• 12. The Evolutionary Model of Scientific Development (Popper ) Science is a means used by human beings to adapt to their environment. According to this model, the new theories in a field are replacements of, rather than additions to, older theories in the field (not cumulative?!).  The new theories typically preserve the success of their predecessors while adding to them, allowing a closer adaptation to nature (cumulative?!).
  • 13. 3. The Revolutionary Model of Scientific Development Thomas Kuhn
  • 14. The Revolutionary Model of Scientific Development (Kuhn)
  • 15. The Revolutionary Model of Scientific Development (Kuhn)  When theories change, the world of scientists, their methods, and their goals, and thus, the successes these allow, change as well.  The succession of scientific revolution involves radical shifts of theory and associated facts, methods, and goals with no progress toward one complete set of truths about the world, and no progress toward ever more successful accounts of the world (disagrees with the evolutionary model and the cumulative model).
  • 16. 4. The Gradualist Model of Scientific Development Larry Laudan Was born in 1941. Education:  Ph.D. in philosophy, Princeton University.  MA in philosophy, Princeton University.  B.A. in physics, University of Kansas. He works now as a lecturer at the University of Texas at Austin.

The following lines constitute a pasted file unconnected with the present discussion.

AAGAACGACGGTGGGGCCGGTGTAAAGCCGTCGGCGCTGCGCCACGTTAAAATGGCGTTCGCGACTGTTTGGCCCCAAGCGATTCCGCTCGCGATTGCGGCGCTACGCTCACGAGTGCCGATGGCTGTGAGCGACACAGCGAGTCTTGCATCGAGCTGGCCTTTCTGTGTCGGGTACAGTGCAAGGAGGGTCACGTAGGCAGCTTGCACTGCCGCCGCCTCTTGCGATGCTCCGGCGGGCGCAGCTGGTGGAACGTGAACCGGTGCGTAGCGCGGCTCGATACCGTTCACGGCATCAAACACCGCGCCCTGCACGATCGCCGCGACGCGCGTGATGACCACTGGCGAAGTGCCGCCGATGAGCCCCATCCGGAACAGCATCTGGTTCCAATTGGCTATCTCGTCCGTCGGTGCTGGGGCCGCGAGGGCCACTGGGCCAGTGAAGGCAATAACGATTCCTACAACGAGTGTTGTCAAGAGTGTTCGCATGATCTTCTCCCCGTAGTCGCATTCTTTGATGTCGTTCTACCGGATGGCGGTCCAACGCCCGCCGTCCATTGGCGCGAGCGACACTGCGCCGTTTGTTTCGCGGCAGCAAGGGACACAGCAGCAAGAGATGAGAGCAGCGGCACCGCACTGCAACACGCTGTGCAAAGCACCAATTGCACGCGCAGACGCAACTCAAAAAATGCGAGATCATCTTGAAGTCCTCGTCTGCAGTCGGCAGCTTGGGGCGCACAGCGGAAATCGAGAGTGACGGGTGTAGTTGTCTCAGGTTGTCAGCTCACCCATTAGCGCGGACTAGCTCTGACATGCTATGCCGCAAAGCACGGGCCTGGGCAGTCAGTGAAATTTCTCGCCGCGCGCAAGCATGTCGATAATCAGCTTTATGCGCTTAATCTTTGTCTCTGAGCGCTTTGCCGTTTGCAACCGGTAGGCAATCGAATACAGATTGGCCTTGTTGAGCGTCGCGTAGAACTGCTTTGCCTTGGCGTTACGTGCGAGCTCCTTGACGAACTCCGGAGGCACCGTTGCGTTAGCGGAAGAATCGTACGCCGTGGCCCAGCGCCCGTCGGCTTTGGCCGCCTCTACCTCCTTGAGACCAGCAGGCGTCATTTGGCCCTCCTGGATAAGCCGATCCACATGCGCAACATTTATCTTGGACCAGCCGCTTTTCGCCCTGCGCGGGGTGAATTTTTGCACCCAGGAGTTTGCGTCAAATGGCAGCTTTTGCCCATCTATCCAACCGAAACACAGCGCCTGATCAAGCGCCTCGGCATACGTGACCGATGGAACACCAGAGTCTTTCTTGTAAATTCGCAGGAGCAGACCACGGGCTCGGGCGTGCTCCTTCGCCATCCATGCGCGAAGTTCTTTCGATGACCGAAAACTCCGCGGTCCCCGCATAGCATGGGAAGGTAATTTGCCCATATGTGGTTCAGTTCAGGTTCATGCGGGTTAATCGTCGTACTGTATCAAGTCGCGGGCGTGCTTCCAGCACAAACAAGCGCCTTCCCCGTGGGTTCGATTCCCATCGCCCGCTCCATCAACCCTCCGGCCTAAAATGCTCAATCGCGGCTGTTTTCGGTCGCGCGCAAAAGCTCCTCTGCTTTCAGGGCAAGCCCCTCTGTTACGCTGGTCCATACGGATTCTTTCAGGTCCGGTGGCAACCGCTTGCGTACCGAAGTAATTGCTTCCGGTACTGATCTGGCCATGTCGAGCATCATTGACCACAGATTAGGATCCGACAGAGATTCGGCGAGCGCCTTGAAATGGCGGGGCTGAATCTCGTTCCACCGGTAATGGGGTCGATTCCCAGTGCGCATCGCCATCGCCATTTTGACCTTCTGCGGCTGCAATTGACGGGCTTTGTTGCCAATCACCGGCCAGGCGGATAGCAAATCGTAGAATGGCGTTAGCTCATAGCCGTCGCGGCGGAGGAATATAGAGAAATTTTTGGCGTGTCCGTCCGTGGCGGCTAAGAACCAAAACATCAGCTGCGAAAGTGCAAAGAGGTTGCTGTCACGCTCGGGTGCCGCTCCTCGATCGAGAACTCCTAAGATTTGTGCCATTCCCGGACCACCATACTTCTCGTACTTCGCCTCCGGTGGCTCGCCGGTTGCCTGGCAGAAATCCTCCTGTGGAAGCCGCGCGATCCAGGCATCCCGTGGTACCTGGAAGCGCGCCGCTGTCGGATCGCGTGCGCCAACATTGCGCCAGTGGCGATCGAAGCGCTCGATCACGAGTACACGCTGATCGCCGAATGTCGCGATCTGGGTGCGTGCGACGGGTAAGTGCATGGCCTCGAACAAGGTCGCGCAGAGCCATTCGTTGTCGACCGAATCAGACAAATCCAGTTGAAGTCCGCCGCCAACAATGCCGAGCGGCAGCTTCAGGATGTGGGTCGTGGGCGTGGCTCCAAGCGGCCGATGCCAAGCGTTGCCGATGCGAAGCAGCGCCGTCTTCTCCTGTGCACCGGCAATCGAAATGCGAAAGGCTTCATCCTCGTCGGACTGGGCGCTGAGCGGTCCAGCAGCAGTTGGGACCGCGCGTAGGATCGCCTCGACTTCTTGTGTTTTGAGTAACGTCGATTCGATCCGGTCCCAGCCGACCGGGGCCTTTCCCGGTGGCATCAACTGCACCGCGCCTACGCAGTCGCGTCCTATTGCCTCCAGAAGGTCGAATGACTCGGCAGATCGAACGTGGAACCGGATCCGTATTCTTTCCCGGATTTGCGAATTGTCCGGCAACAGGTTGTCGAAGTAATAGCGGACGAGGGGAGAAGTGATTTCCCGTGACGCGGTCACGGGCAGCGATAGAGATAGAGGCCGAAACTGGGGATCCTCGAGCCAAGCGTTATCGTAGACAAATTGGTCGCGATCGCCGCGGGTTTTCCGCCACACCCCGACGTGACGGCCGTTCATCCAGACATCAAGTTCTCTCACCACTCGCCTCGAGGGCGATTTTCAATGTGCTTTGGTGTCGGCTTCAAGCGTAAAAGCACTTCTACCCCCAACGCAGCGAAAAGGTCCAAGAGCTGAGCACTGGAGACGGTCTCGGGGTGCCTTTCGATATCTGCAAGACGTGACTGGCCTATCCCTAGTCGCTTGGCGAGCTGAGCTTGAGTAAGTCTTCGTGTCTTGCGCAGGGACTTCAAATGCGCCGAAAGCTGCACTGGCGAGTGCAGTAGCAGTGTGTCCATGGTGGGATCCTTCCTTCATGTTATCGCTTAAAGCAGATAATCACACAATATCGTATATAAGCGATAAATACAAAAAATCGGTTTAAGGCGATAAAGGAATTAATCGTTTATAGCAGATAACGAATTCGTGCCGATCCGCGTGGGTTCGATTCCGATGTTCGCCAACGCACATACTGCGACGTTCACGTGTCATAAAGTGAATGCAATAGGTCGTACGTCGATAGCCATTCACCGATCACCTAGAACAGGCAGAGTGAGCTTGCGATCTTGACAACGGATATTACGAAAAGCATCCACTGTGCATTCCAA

• 17. The Gradualist Model of Scientific Development (Laudan) Scientific theories, methods, and goals have tended to function as independent elements in the history of science. New theories has given scientists new worlds to investigate. However, these theories have not always given scientists new methods of investigating these new worlds, or new goals to pursue when investigating them.
  • 18. The Gradualist Model of Scientific Development (Laudan) Occasionally one or two of these elements have changed at the same time; but rarely have all three changed at once.
  • 19. The Gradualist Model of Scientific Development (Laudan) This model allows no progress toward one complete set of truths about the world (like the revolutionary model and unlike the cumulative model). This model also allows no progress toward ever more successful accounts of the world (like the revolutionary model and unlike the evolutionary model). On the other hand, this model allows the sort of progress that occurs when a change of one component of a scientific field occurs (unlike the revolutionary model).